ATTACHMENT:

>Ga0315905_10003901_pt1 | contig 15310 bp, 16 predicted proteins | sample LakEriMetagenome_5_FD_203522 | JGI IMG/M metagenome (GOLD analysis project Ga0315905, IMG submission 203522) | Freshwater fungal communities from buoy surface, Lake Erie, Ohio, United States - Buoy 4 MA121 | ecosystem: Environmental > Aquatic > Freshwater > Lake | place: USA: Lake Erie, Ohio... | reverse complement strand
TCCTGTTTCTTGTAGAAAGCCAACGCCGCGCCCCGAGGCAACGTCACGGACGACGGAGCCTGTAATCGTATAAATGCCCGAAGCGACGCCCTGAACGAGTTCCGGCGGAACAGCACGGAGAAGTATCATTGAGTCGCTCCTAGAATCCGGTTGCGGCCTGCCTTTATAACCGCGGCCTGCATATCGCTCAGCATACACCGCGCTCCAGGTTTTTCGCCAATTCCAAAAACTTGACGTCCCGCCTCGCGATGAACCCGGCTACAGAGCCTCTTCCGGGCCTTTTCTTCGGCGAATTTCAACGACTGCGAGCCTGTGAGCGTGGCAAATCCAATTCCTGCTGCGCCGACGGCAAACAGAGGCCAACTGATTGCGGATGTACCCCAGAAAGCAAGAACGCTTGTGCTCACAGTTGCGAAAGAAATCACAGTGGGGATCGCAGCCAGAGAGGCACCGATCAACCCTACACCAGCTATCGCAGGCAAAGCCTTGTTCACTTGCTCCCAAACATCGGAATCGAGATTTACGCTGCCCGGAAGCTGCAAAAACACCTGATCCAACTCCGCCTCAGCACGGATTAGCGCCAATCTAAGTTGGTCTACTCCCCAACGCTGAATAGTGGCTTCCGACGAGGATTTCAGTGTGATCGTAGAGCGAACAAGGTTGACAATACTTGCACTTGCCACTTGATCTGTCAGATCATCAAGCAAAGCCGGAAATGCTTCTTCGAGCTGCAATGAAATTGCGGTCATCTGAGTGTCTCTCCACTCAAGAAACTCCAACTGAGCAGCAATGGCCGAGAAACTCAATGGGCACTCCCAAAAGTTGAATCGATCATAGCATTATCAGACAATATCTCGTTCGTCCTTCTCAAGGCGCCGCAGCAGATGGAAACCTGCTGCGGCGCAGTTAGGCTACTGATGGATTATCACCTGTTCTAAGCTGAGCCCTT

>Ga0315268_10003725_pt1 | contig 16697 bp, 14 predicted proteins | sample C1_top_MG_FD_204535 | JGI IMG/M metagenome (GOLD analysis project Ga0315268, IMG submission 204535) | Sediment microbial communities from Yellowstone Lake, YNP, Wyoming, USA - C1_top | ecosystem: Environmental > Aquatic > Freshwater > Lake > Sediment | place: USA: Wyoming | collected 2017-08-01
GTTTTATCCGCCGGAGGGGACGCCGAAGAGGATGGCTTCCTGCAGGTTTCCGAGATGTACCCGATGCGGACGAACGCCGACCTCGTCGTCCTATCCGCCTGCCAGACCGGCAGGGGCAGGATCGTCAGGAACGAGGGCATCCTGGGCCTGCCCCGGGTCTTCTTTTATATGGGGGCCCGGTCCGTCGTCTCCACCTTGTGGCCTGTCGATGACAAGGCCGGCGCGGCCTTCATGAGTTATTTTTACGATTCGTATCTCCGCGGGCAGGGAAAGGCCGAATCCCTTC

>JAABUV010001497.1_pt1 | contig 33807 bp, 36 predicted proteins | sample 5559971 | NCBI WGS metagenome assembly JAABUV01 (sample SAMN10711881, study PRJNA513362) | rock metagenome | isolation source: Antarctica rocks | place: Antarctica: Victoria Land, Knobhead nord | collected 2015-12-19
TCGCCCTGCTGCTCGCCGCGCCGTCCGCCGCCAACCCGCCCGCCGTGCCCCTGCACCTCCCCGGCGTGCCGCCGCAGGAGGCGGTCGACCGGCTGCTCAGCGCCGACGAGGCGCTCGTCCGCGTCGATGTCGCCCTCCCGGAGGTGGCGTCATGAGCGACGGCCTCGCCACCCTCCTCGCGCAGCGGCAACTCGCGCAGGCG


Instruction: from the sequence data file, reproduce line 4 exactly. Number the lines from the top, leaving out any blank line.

GTTTTATCCGCCGGAGGGGACGCCGAAGAGGATGGCTTCCTGCAGGTTTCCGAGATGTACCCGATGCGGACGAACGCCGACCTCGTCGTCCTATCCGCCTGCCAGACCGGCAGGGGCAGGATCGTCAGGAACGAGGGCATCCTGGGCCTGCCCCGGGTCTTCTTTTATATGGGGGCCCGGTCCGTCGTCTCCACCTTGTGGCCTGTCGATGACAAGGCCGGCGCGGCCTTCATGAGTTATTTTTACGATTCGTATCTCCGCGGGCAGGGAAAGGCCGAATCCCTTC